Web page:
Purple Magazine
— The Love Issue #34

that’s what love is

PSCYHOMAGIC

text by ALEJANDRO JODOROWSKY
as told to DONATIEN GRAU
portrait by OLIVIER ZAHM

When we speak of love, we speak of totality. If a love is not total, it is not love. To begin with, we will speak of the love between a human being and another human, and try to see what love is composed of. To know what love is composed of, you have to know what the individual is composed of. The individual is a whole, of course. But such a remark can be immediately contradicted.

According to tradition, each individual is one half of a couple. You have to determine which parts of the two individuals might correspond to each other to form a couple. If an individual is made up of a whole, it’s also made of parts. The physical part is the skin, the flesh, the viscera — the nervous system, etc, biological parts. But you also have to think of those parts as energies. Guided by the symbols of Tarot, I would say that there are four basic energies, plus a fifth. First, we have the corporeal part, which is made of needs; then the sexual part, which is a language of desire; the emotional part, which is a language of feelings; and mental energy, which is a language of words, of ideas. The fifth part, which one might call the fifth sense, is a transpersonal consciousness, which speaks and translates the four languages I have mentioned. Some people call it the soul.

The first love we might speak of is physical, material love, made of necessities, of needs. The couple that arises from such a love is, essentially, constituted for companionship: a working collaboration, a sharing of food, sleep, repose. This material union, a sort of animal love, is the most common. We might say, in terms of esoteric concepts, that each body has an aureole: this is the revelation of the invisible. A body creates itself out of the union of corporeal companionship; the union ties a knot between the two persons united by presence. “I love your presence,” they say. “I need companionship…” This is infantile, too.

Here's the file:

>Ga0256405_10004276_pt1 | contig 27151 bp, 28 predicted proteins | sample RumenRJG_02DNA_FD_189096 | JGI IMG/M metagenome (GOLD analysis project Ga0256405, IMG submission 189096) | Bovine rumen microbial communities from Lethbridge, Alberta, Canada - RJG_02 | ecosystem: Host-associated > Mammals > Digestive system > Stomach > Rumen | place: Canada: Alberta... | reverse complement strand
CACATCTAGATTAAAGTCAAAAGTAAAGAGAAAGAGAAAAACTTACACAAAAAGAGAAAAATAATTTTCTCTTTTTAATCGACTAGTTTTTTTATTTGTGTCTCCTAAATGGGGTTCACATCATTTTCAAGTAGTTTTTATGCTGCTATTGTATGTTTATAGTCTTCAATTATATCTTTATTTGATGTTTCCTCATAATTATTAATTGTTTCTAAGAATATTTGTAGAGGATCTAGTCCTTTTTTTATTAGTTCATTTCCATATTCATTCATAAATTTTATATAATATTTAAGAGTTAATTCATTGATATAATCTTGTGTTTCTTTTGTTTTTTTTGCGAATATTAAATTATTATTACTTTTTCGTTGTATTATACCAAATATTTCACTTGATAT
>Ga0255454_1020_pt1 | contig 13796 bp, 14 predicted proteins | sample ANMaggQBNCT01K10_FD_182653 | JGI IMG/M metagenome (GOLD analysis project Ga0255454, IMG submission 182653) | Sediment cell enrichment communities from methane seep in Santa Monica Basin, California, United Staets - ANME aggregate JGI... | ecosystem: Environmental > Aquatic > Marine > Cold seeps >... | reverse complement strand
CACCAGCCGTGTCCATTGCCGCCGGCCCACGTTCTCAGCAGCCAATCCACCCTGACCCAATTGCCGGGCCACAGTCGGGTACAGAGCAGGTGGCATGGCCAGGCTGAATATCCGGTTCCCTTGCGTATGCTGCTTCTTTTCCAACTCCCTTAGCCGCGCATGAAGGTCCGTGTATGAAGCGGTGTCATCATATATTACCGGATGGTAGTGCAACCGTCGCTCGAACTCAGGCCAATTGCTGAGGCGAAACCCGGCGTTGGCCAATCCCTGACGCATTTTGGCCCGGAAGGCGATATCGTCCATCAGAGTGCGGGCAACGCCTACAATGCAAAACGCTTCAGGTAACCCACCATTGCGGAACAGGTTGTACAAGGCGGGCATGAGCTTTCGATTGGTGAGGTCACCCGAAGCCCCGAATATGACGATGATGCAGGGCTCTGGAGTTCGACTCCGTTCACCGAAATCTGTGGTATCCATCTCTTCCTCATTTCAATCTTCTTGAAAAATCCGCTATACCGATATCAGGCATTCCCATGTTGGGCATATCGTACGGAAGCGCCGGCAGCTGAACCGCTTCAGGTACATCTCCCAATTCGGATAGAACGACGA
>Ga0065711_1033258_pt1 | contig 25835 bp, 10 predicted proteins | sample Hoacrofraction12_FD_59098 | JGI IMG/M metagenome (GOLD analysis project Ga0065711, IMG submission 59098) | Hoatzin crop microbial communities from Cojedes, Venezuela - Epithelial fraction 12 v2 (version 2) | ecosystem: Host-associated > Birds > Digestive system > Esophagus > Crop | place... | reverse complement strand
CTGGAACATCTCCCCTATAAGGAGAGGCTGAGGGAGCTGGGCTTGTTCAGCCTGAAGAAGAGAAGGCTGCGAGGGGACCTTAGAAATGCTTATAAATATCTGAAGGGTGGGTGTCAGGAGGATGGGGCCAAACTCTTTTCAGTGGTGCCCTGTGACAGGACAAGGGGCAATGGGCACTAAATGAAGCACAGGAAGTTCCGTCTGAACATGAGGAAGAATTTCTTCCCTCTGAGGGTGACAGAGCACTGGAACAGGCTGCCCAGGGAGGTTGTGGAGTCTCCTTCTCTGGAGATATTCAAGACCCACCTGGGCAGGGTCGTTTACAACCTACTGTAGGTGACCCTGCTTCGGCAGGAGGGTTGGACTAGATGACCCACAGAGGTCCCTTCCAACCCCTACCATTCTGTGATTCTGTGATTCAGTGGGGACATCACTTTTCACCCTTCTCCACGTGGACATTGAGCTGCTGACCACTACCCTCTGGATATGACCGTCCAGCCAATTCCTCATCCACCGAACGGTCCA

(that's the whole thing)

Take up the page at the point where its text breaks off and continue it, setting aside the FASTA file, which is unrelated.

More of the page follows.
This form of love develops toward another love, sexual love. This is passion but, above all, creativity together. The union is formed not only out of the desire of each for the other, but also out of the desire of both for the world. The couple decides things in common. The great suffering of corporeal love is the fear of the other’s absence. In sexual love, it’s the fear of passion: the fear of sexual desire. When people confuse passion with love, no trace of their union remains. When the couple exists through the creative side of desire, the desire to live and create together, then something remains.

In that case, the love continues to grow and passes over into the energy of emotional attachment. Here, the desire to be completed by the other arises: “You are my soul,” they say to each other. This is a projection of the confirmation of existence: what is at stake is not presence, as in the case of the body, but rather existence. “My joy is your existence.” This leads to devotion. In its first two forms, love manifests itself as “I need you.” Here, in the emotional relation, it’s “I need your existence.” We do everything to exist for the other. “If I separate myself from you, you cease to exist.” As Suzuki, the Japanese Zen philosopher, used to say: “If you can feel the separation, you are still there.” Separation becomes a lack of existence.    

Then love goes further: it reaches conscious, mental love. I have deliberately said “mental,” and not “spiritual.” This is the love we have always dreamed of. It’s like a portrait of yourself, a portrait of the soul. In mental love, you have to fight to open your mind to the other: get out of the island of the “I,” to become a “we.” It’s like living in the mirror of thought, through difference. Thinking together, what a marvel!